New CEO Joseph Papa may only be in his third week on the job at Valeant Pharmaceuticals Intl Inc. (TSX:VRX)(NYSE:VRX), but he has already faced some tough questions and alleviated some fears, and more questions are surely to come over the next few weeks.

The new CEO met with investors this week and shed light on some of the challenges the company faces and the way to move forward. Valeant’s creditors had the option to force an early payment on loans and bonds after the company missed filing deadlines for financial records with regulators, which triggered default notices.

The company has been hit particularly hard over the past few months, when steep price increases on drugs caught the attention of U.S. lawmakers and regulatory bodies. Both Massachusetts and New York are conducting their own separate inquiries into patient-assistance and pricing programs.

Questionable practices with Philidor RX Services forced the collapse of that relationship last year, and a new deal with Walgreens Boots Alliance has been forged, albeit with some growing pains that Papa labeled as “speed bumps.”

A second phase of that program will launch later this summer, and Valeant is also working on new discount programs for some heart medications as well as other drugs that have been brought to the attention of U.S. Congress.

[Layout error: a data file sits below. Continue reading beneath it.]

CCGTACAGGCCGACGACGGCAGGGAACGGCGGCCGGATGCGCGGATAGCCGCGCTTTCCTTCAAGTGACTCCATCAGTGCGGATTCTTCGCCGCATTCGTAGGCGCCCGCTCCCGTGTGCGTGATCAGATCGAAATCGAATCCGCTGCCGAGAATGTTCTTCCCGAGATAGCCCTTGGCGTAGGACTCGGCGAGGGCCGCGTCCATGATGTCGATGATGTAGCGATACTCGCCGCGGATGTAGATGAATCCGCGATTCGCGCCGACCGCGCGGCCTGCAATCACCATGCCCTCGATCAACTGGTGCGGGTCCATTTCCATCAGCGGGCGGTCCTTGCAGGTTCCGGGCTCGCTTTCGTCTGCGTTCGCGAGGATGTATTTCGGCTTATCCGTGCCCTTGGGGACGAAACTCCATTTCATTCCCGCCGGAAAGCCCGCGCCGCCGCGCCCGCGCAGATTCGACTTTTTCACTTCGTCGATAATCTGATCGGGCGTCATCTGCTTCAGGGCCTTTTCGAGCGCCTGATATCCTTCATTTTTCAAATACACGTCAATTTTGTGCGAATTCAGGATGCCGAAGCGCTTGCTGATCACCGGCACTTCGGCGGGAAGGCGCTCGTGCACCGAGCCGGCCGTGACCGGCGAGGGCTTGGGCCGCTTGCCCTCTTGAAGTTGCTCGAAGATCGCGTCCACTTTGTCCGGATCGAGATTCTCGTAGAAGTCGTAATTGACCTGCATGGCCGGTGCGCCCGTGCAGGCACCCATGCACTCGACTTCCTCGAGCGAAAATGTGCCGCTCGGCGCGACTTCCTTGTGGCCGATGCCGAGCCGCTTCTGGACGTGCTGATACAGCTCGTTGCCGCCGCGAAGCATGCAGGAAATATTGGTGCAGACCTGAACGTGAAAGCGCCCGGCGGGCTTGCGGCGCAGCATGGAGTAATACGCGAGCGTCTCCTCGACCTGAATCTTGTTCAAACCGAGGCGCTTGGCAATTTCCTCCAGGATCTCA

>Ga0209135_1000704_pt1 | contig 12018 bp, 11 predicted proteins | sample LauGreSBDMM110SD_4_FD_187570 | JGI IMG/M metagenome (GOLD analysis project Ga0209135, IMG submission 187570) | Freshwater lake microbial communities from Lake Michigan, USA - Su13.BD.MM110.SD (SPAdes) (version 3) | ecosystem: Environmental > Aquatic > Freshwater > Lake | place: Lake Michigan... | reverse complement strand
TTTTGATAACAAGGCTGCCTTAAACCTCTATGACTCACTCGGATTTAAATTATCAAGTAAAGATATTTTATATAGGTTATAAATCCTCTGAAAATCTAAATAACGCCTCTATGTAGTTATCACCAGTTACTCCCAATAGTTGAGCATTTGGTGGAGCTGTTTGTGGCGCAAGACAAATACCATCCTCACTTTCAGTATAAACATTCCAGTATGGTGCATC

While it is a step in the right direction, Valeant still needs to do something about its debt.

Debt reduction

Valeant has a truly staggering amount of debt–nearly US$30 billion. Valeant announced this week that the company will target a debt reduction of at least US$1.5 billion this year. Funding for the reduction will be raised through the sale of specific non-core assets that exist outside of the company’s main franchises.

Assuming that a fair price is reached, Valeant has a number of attractive assets that could fetch billions. Core assets, as defined by the company include its dermatology products in the Bausch & Lomb brand, as well the gastroenterology products.

Some of those core assets, the Bausch & Lomb brand in particular, have a real value that is higher than the current stock price of Valeant. In that case, a partial spin-off of that asset might be what is needed for investors to see the value.

In a little under a year, Valeant has gone from being one of the best investments on the market to being one of the riskiest. While there is something to be said about the company being undervalued, the truth remains that Valeant is in a transitional state.

Currently, the stock trades at just over $36, down 74% year-to-date. While this may represent an opportunity to buy at a low price for those investors who believe the company will turn around, it’s too early to say with any certainty.

If the company can execute the plan set in motion to lower debt, keep core revenue-generating assets in house, and silence drug-pricing concerns through new alliances and discount programs, it will be well on the way to restoring some investor faith.

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Fool contributor Demetris Afxentiou has no position in any stocks mentioned. Tom Gardner owns shares of Valeant Pharmaceuticals. The Motley Fool owns shares of Valeant Pharmaceuticals.